Tonight was amazingly quiet. We admitted one patient of that special genre distinguished by the fact that the ER residents run the other way when they see her name on the list, the nurses fight about who gets to not have her, and when we sign out in the morning, the team lucky enough to have received her says, “Explain to me the difference between her three admissions last month, this admission, and her scheduled admission later this week?” And we can only shake our heads. Sorry, no difference. She picked this night to spend in the ER, that’s all.

Neurosurgery had some dramatic head bleed (there I go talking in undistinguished general surgery/ER terminology; I didn’t get a long enough look at the CT to see whether it was epidural or subdural; it needed surgery, either way), and my beeper was quiet, so I tagged along. We had just finished the flurry of setting the patient up, and the residents were starting to scrub, when my beeper went off. Brad had picked that moment to review the issues of every patient on the floor, and provide a long list of errands that I hadn’t previously recognized the existence of. The neurosurg attending walked on, and made as though he recognized me, and would welcome my involvement in the case, and all I could do was wave hello and run out the door. (Brad had suggested that one of the patients might be on the verge of intubation; they ended up not being, but of course I didn’t know that till I ran up there.) That’s the last time I’m going to hang around neurosurgery. All I did was look dumb, and feel sad that I couldn’t join them, and distract myself from my proper work. (Interns are not supposed to be in the OR, not supposed to come in later than 5am, and not supposed to stand still for more than two minutes. This last was tested with my friend on the trauma team a little later, as we stood around jabbering while waiting for innumerable xrays on innumerable potentially broken bones to be completed. We both started fidgeting after about two minutes of catching up, with the sense that something was very wrong if we were doing nothing for so long.)

And then there was the call from the monitored floor at 5:30am (half an hour before I get to leave): “Mrs. X has been having really weird rhythms all night. Would you like an EKG this morning?” I flew up to see, and sure enough, there were some really weird rhythms on the monitor records. PACs, PVCs, junctional rhythms, brief Vtach x4, and a whole bunch of jumbled things (not artifact) that neither the techs nor I could explain. Mrs. X, fortunately, was asymptomatic, so I was left to ponder the nurses’ decision that 1) I didn’t need to be called earlier, but 2) I did need to be called now. I didn’t get an EKG. She’d had one the day before, as well as a full cardiac workup, and her history of such rhythms is so long that she’s almost able to recognize them herself, from watching them on the monitor on her repeated hospital admissions. In fact, her main complaint this morning was that there wasn’t a monitor in a good position for her to watch, since she’d like to know what it is that keeps making everyone pop in to check on her every half hour all night.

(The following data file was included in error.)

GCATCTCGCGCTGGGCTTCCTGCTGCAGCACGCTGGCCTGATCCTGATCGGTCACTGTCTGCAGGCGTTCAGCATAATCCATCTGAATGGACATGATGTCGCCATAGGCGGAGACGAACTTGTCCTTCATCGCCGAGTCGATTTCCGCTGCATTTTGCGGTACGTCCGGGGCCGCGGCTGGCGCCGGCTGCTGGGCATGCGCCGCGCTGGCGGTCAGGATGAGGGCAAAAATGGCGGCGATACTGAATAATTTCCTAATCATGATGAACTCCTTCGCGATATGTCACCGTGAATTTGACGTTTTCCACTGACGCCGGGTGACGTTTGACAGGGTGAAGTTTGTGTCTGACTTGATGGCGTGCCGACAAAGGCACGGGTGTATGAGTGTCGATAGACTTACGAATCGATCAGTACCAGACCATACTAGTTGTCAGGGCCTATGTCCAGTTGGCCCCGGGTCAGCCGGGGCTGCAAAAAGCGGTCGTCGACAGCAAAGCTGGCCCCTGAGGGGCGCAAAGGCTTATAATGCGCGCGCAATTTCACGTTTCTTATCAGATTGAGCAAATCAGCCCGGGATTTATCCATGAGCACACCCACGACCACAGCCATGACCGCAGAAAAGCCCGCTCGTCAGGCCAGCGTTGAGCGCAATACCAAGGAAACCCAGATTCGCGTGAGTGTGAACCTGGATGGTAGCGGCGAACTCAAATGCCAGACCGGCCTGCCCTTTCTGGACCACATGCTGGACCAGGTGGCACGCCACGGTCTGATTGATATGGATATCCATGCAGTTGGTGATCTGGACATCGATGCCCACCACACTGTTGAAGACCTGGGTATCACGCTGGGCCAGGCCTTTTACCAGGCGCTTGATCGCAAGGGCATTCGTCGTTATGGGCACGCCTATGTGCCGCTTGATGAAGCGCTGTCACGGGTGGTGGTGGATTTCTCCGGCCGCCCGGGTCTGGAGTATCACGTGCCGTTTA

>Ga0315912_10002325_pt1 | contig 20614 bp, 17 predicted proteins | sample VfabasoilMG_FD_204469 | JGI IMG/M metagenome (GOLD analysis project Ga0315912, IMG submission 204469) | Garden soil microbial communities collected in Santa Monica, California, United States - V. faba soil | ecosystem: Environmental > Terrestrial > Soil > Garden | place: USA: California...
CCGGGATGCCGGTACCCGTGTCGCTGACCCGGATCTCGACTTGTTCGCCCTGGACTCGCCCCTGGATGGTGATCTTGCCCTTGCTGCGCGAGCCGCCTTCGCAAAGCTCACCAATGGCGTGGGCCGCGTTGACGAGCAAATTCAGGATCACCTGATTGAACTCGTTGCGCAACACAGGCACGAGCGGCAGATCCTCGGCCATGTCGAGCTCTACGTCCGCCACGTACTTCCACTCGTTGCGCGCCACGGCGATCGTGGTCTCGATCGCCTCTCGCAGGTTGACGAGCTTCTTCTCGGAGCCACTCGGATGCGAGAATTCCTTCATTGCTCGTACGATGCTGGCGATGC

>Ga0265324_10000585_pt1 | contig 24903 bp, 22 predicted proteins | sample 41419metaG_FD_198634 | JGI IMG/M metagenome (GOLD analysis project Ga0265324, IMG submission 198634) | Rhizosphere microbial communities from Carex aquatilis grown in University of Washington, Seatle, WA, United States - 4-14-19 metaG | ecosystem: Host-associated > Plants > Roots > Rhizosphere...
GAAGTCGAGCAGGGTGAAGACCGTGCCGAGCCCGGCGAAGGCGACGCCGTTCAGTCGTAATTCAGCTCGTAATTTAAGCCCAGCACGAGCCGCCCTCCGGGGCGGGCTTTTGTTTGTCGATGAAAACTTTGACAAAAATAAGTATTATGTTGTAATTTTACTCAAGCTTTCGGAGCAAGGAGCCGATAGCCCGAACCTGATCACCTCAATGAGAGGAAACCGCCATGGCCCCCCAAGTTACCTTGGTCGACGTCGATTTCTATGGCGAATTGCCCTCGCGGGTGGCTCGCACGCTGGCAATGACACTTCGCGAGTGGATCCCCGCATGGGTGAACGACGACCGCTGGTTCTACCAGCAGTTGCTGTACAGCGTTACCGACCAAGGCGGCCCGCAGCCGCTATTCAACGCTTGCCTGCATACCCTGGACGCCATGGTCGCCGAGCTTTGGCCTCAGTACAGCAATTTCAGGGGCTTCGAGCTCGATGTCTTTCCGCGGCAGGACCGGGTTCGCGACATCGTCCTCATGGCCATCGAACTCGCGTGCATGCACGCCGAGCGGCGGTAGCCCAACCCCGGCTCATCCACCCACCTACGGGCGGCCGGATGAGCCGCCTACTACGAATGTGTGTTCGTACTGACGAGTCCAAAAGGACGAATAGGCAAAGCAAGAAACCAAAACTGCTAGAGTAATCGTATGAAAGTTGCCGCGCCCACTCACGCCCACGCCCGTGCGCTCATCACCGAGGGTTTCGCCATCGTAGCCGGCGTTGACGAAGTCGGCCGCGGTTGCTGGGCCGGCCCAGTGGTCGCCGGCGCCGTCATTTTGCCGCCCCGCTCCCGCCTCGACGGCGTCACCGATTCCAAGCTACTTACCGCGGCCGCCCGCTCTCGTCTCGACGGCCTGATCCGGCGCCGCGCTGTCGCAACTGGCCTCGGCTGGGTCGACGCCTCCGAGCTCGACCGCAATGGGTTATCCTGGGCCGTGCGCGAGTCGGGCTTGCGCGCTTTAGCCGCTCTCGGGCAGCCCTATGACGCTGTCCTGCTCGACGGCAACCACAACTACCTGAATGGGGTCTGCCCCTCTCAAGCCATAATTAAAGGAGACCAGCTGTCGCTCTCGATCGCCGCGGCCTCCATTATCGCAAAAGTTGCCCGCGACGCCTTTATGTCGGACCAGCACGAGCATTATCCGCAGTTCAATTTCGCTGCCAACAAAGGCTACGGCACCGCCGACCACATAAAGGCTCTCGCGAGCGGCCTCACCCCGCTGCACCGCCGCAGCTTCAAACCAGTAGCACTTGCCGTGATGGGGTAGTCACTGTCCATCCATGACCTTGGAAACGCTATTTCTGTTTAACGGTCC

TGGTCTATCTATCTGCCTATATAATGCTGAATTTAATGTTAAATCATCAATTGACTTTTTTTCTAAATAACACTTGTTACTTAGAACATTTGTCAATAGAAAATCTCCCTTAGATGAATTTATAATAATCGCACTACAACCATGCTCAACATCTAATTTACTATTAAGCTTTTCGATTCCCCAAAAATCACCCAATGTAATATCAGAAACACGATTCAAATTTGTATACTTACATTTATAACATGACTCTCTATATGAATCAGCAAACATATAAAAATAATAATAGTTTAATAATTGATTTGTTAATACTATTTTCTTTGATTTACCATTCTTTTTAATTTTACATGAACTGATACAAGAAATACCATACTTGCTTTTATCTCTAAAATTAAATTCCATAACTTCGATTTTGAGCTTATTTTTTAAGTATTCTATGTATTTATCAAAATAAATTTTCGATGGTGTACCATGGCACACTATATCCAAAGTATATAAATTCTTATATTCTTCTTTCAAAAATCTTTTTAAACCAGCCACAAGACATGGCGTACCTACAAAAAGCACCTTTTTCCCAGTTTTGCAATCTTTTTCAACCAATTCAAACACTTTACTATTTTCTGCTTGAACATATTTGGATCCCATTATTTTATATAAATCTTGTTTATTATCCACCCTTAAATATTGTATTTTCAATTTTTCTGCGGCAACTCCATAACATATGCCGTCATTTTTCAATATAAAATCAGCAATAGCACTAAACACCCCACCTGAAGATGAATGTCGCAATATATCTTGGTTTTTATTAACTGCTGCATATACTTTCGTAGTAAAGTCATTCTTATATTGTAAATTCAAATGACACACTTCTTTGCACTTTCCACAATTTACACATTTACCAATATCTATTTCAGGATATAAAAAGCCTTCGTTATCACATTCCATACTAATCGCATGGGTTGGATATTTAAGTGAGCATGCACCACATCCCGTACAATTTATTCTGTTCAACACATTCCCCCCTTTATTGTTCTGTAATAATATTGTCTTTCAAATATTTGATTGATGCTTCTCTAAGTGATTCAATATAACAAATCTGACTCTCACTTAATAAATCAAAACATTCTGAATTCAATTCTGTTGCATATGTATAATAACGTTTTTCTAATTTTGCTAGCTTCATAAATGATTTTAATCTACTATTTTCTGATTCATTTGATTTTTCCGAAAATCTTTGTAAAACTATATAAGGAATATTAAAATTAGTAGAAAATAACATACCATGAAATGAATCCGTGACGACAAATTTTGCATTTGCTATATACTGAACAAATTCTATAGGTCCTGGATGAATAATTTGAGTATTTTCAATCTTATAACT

(Just so you don’t think I dislike all the nurses in the hospital, let me also mention the nurses who call me with things like: “Mr. Z fell out of bed, but he’s ok, you don’t need to worry about him; I ordered restraints and a low bed for him, is that ok with you?” Or, “Mrs. Y pulled her NG out accidentally, but it was still putting out a great deal, so I figure you want it back in, right?” (The miracle here is not asking me to do it.) Or, “Your patient who’s on heparin and coumadin for the last three days doesn’t have any ordered for tonight; would you like to order it before it’s too late for him to get tonight’s dose?” The kind of things that I could never hope to know about, since no one signs out that they forgot to order coumadin tonight. Our hospital has a ridiculous policy of having to order each day’s dose of coumadin separately, which tends towards such oversights. I suppose it’s safer than tending to repeat doses that are higher than necessary, but it’s a nuisance.)

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